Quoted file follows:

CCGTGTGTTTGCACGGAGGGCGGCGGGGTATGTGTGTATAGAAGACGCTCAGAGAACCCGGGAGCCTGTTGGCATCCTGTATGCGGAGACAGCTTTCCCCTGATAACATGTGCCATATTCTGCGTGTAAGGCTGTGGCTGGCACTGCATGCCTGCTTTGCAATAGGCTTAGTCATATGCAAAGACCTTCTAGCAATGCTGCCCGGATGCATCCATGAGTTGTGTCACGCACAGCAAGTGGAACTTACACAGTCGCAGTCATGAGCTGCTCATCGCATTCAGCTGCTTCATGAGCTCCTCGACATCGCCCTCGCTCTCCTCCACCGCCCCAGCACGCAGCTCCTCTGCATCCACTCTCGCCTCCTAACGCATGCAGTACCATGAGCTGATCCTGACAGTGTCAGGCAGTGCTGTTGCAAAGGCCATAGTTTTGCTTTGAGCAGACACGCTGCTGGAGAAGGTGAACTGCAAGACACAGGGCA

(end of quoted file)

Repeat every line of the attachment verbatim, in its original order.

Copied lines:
CCGTGTGTTTGCACGGAGGGCGGCGGGGTATGTGTGTATAGAAGACGCTCAGAGAACCCGGGAGCCTGTTGGCATCCTGTATGCGGAGACAGCTTTCCCCTGATAACATGTGCCATATTCTGCGTGTAAGGCTGTGGCTGGCACTGCATGCCTGCTTTGCAATAGGCTTAGTCATATGCAAAGACCTTCTAGCAATGCTGCCCGGATGCATCCATGAGTTGTGTCACGCACAGCAAGTGGAACTTACACAGTCGCAGTCATGAGCTGCTCATCGCATTCAGCTGCTTCATGAGCTCCTCGACATCGCCCTCGCTCTCCTCCACCGCCCCAGCACGCAGCTCCTCTGCATCCACTCTCGCCTCCTAACGCATGCAGTACCATGAGCTGATCCTGACAGTGTCAGGCAGTGCTGTTGCAAAGGCCATAGTTTTGCTTTGAGCAGACACGCTGCTGGAGAAGGTGAACTGCAAGACACAGGGCA